Cassel Has Chance For Redemption

Suddenly, everything Matt Cassel does has meaning.

Every errant throw, bad read, fumble or interception from Matt Cassel was meaningless last year. It was meaningless when, in a Week 16 game against the Bengals, Cassel threw for only 180 yards on 37 attempts, tossed two interceptions and undermined a Chiefs team that ran for over 100 yards and held the opposition to 17 points.

It was meaningless, because the Chiefs were headed for 4-12 and a roster overhaul. Even so, it gave me pause to consider the future:

At some point the Chiefs have to hold Cassel accountable for his lousy play. It doesn't mean much right now, in Week 16 of a season that's going nowhere, but what happens against a division champion in the playoffs? What happens when KC's running game, defense, special teams and receivers play well enough to win with something on the line?

What happens when the Chiefs go to Indianapolis, their 3-0 record on the line, and hold Peyton Manning without a touchdown pass?

Suddenly, Cassel's ineffective quarterbacking has meaning. The wide open receiver he missed on KC's first possession, the 10 percent third-down conversion rate, the three consecutive three-and-out possessions with the game on the line, it all means the Chiefs are 3-1 instead of 4-0. It means Chiefs fans are already calling for Brodie Croyle, thinking about quarterback prospects in the next draft, and hoping future efforts from Kansas City's running game, defense and special teams aren't wasted.

It's clear the Chiefs have improved in all of those areas, so why hasn't Cassel? Statistically, he's no better than he was a year ago in almost every area, and worse in some. While being sacked less than any other starting quarterback, his completion percentage has dipped below 55 (30th in the league) and he's on pace to throw for over 300 fewer yards. Cassel is less productive than Rams' rookie quarterback Sam Bradford, but manages to – just barely – outclass Oakland's Bruce Gradkowski, claimed off the NFL scrap heap a season ago.

So forget Croyle – the Chiefs could sign a player off the street to do what Cassel is currently doing. That's no exaggeration. It doesn't take a whole lot of talent or preparation to hand the ball to Jamaal Charles and Thomas Jones while dinking and dunking the ball around the field, far short of the first-down marker.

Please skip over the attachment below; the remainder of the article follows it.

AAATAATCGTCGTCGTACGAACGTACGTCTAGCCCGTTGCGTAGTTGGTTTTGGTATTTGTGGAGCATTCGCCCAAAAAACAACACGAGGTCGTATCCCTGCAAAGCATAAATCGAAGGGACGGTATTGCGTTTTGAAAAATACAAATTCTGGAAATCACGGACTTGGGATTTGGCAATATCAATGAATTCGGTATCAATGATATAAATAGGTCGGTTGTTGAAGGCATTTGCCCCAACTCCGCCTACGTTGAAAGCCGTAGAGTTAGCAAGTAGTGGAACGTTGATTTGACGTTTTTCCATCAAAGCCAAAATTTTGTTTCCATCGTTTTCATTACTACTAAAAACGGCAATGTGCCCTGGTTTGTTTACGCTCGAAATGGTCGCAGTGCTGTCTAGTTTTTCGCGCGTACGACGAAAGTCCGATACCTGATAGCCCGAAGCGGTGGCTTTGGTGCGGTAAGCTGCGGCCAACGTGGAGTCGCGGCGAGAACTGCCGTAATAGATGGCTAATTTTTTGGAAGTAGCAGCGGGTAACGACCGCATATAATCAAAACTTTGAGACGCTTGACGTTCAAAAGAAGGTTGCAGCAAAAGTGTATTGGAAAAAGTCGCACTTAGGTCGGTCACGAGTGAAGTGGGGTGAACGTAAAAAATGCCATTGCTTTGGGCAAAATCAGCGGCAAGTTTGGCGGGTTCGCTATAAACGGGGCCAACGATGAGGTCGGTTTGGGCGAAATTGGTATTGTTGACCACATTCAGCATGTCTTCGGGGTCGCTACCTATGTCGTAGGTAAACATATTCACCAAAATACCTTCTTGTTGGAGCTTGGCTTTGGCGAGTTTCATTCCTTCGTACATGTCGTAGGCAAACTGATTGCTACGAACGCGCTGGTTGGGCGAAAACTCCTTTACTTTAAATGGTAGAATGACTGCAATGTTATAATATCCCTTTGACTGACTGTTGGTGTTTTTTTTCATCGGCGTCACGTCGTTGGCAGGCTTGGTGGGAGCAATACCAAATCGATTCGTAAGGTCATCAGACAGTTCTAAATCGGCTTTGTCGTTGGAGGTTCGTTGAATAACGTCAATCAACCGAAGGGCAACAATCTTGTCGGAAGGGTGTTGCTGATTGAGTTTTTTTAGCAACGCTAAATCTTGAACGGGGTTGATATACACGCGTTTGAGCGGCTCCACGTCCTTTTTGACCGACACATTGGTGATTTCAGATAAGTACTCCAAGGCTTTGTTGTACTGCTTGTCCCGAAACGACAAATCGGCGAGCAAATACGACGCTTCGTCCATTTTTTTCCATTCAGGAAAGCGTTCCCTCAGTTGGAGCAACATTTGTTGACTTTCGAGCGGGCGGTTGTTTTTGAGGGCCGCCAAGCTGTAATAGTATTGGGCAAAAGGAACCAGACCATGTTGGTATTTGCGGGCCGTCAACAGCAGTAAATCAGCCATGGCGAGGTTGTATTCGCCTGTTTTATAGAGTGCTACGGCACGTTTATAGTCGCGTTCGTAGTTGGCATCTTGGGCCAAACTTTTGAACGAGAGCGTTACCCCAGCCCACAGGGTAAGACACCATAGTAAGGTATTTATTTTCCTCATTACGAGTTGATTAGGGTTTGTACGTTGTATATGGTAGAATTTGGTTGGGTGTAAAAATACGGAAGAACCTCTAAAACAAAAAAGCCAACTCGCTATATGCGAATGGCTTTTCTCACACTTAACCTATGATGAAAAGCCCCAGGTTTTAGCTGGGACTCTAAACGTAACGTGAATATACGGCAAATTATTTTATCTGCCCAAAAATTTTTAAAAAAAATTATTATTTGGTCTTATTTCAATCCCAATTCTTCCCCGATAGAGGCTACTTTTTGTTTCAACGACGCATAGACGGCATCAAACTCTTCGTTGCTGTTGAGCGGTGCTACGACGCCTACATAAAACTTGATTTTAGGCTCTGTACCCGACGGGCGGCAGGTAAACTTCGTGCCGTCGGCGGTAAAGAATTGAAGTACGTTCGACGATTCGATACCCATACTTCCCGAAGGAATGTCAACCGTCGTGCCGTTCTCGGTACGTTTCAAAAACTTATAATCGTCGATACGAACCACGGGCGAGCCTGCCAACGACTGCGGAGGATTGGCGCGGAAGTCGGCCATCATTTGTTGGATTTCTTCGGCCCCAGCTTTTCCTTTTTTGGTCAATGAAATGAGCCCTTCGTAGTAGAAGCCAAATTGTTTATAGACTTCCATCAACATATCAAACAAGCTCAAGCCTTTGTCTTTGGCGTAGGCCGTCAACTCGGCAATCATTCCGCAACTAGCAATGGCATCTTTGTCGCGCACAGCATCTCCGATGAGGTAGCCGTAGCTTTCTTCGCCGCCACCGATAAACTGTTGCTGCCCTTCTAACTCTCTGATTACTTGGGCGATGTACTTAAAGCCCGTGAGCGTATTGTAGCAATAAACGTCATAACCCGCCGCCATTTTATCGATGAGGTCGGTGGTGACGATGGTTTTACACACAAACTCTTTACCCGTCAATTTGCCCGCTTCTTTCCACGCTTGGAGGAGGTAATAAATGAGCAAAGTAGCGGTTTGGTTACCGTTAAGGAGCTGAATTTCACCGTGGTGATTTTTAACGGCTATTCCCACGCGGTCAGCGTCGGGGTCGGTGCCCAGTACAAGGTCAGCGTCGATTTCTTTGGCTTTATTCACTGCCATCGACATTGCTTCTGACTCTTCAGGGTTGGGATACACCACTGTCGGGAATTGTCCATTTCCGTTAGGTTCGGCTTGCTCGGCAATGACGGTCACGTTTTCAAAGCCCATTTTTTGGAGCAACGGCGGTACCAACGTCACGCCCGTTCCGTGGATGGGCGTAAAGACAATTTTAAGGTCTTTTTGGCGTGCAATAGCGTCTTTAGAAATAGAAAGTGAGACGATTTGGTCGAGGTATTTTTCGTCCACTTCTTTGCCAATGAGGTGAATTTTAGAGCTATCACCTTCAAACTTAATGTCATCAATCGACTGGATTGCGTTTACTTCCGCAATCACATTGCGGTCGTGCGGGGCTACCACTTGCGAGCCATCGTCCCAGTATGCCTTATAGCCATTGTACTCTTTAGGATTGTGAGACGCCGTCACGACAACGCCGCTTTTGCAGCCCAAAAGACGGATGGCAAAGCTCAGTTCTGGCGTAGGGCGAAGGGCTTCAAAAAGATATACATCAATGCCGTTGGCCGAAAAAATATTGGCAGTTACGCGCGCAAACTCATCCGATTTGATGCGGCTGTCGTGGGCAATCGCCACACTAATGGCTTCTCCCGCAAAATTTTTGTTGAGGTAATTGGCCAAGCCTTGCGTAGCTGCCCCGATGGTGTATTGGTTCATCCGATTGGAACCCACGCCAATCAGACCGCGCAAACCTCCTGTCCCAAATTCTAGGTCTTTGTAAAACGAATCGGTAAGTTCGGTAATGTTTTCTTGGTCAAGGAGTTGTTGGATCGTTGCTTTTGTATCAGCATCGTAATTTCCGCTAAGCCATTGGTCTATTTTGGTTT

Against the Colts, Cassel literally did not complete a pass that traveled past six or seven yards until he hit Tony Moeaki on a 27-yard completion halfway through the third quarter. After that, he waited until the game was out of reach, when the Colts forced him to throw the ball down the field out of desperation. By then, it was too late.

Do the Chiefs have such a lack of confidence in their $15 million quarterback that they'll ask him not to lose a game against Peyton Manning? Sorry, but Herm Edwards would be proud. We saw him draw up an almost identical offensive gameplan, losing 13-10, three years ago in Indianapolis.

It's true. Herm took an overmatched 2007 Chiefs team into Indianapolis, asked Brodie Croyle not to lose the game, and produced a wonderful moral victory. The sad reality? Croyle was more productive than Cassel (169 yards passing, one touchdown), didn't have the luxury of a running game, and actually converted more than one third down. And this was against the NFL's third-ranked defense, not the helpless-without-Bob-Sanders pushovers who were ranked near the bottom of the league before facing Cassel.

Can anyone explain why Todd Haley Xeroxed Herm's 2007 gameplan and put a leash on one of the NFL's highest-paid quarterbacks? The Chiefs were supposed to be finished with that style of football. Isn't that why they fired Edwards and hired two offensive masterminds (Haley and Charlie Weis)?

Whatever the reasoning, it's difficult to argue the Chiefs couldn't be 4-0 today without more effective quarterback play. But here's the good news – Cassel has a golden opportunity to redeem himself.

Starting with the Houston Texans this Sunday, the Chiefs face four of the NFL's five worst pass defenses over the next month. Houston, Jacksonville, Buffalo and Oakland are giving up big plays by the truckload and have allowed a whopping 44 combined touchdown passes. Opposing quarterbacks are lighting up their secondaries to the tune of an average passer rating of 107.1.

The Texans, in particular, are the worst of the group, as they are on pace to field the worst pass defense in NFL history. No other defense even comes close to the 330 pass yards per game they currently allow.

Making matters worse is Houston's rookie cornerback, Kareem Jackson, who has been toasted in almost every game. According to Pro Football Focus, he's given up 29 catches at 14.7 yards per completion already. A week ago, New York's Hakeem Nicks racked up 12 catches for 130 yards and two touchdowns against the Texans, with much of it coming against Jackson. Roy Williams, who totaled one 100-yard game in the last two seasons, went off for 117 yards and two scores against Houston. He raced past Jackson for a 63-yard score.

Did I mention safety Bernard Pollard is alive and well in Houston, blowing coverages like it's 2007?

If Cassel is really worth all that money the Chiefs are paying him, he'll torch defensive backs for four weeks straight and there will be no question about the future of Kansas City's quarterback position. If KC's defense backs up his effort, the Chiefs will maintain their hold on first place in the AFC West.

In a season that appears to be going somewhere, it would have a whole lot of meaning. Top Stories